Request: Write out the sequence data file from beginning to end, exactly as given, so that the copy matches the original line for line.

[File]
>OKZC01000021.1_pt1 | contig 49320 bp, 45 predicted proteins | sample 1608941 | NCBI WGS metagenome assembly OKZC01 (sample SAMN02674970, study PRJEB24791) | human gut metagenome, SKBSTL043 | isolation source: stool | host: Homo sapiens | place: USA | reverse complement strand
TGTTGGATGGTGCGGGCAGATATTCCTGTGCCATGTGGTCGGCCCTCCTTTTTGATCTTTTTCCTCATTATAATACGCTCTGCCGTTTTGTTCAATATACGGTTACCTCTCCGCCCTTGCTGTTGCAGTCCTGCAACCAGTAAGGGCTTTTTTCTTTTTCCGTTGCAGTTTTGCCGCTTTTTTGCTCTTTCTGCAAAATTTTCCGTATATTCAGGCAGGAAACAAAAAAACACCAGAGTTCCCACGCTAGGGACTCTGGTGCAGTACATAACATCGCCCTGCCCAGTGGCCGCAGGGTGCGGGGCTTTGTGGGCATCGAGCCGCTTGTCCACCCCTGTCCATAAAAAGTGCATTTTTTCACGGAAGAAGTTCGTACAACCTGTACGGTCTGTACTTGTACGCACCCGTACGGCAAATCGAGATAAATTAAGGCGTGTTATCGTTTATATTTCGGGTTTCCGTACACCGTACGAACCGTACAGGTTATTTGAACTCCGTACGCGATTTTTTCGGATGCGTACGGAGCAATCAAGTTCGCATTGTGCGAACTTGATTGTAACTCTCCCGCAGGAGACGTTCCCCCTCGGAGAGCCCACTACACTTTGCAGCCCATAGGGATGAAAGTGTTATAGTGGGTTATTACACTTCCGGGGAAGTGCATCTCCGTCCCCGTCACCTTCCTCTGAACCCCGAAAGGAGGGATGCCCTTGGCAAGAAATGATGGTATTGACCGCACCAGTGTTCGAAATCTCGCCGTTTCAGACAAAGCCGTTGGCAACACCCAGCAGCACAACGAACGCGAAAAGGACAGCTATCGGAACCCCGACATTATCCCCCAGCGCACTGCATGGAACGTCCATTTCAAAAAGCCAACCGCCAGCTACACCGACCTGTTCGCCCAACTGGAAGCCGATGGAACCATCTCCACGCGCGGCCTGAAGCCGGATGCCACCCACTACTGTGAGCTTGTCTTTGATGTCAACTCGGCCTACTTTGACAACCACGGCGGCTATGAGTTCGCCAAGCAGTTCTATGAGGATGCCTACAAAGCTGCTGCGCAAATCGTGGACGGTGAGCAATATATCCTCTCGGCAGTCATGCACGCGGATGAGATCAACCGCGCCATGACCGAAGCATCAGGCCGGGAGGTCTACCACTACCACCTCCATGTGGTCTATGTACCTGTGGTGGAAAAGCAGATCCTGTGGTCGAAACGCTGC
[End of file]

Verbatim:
>OKZC01000021.1_pt1 | contig 49320 bp, 45 predicted proteins | sample 1608941 | NCBI WGS metagenome assembly OKZC01 (sample SAMN02674970, study PRJEB24791) | human gut metagenome, SKBSTL043 | isolation source: stool | host: Homo sapiens | place: USA | reverse complement strand
TGTTGGATGGTGCGGGCAGATATTCCTGTGCCATGTGGTCGGCCCTCCTTTTTGATCTTTTTCCTCATTATAATACGCTCTGCCGTTTTGTTCAATATACGGTTACCTCTCCGCCCTTGCTGTTGCAGTCCTGCAACCAGTAAGGGCTTTTTTCTTTTTCCGTTGCAGTTTTGCCGCTTTTTTGCTCTTTCTGCAAAATTTTCCGTATATTCAGGCAGGAAACAAAAAAACACCAGAGTTCCCACGCTAGGGACTCTGGTGCAGTACATAACATCGCCCTGCCCAGTGGCCGCAGGGTGCGGGGCTTTGTGGGCATCGAGCCGCTTGTCCACCCCTGTCCATAAAAAGTGCATTTTTTCACGGAAGAAGTTCGTACAACCTGTACGGTCTGTACTTGTACGCACCCGTACGGCAAATCGAGATAAATTAAGGCGTGTTATCGTTTATATTTCGGGTTTCCGTACACCGTACGAACCGTACAGGTTATTTGAACTCCGTACGCGATTTTTTCGGATGCGTACGGAGCAATCAAGTTCGCATTGTGCGAACTTGATTGTAACTCTCCCGCAGGAGACGTTCCCCCTCGGAGAGCCCACTACACTTTGCAGCCCATAGGGATGAAAGTGTTATAGTGGGTTATTACACTTCCGGGGAAGTGCATCTCCGTCCCCGTCACCTTCCTCTGAACCCCGAAAGGAGGGATGCCCTTGGCAAGAAATGATGGTATTGACCGCACCAGTGTTCGAAATCTCGCCGTTTCAGACAAAGCCGTTGGCAACACCCAGCAGCACAACGAACGCGAAAAGGACAGCTATCGGAACCCCGACATTATCCCCCAGCGCACTGCATGGAACGTCCATTTCAAAAAGCCAACCGCCAGCTACACCGACCTGTTCGCCCAACTGGAAGCCGATGGAACCATCTCCACGCGCGGCCTGAAGCCGGATGCCACCCACTACTGTGAGCTTGTCTTTGATGTCAACTCGGCCTACTTTGACAACCACGGCGGCTATGAGTTCGCCAAGCAGTTCTATGAGGATGCCTACAAAGCTGCTGCGCAAATCGTGGACGGTGAGCAATATATCCTCTCGGCAGTCATGCACGCGGATGAGATCAACCGCGCCATGACCGAAGCATCAGGCCGGGAGGTCTACCACTACCACCTCCATGTGGTCTATGTACCTGTGGTGGAAAAGCAGATCCTGTGGTCGAAACGCTGC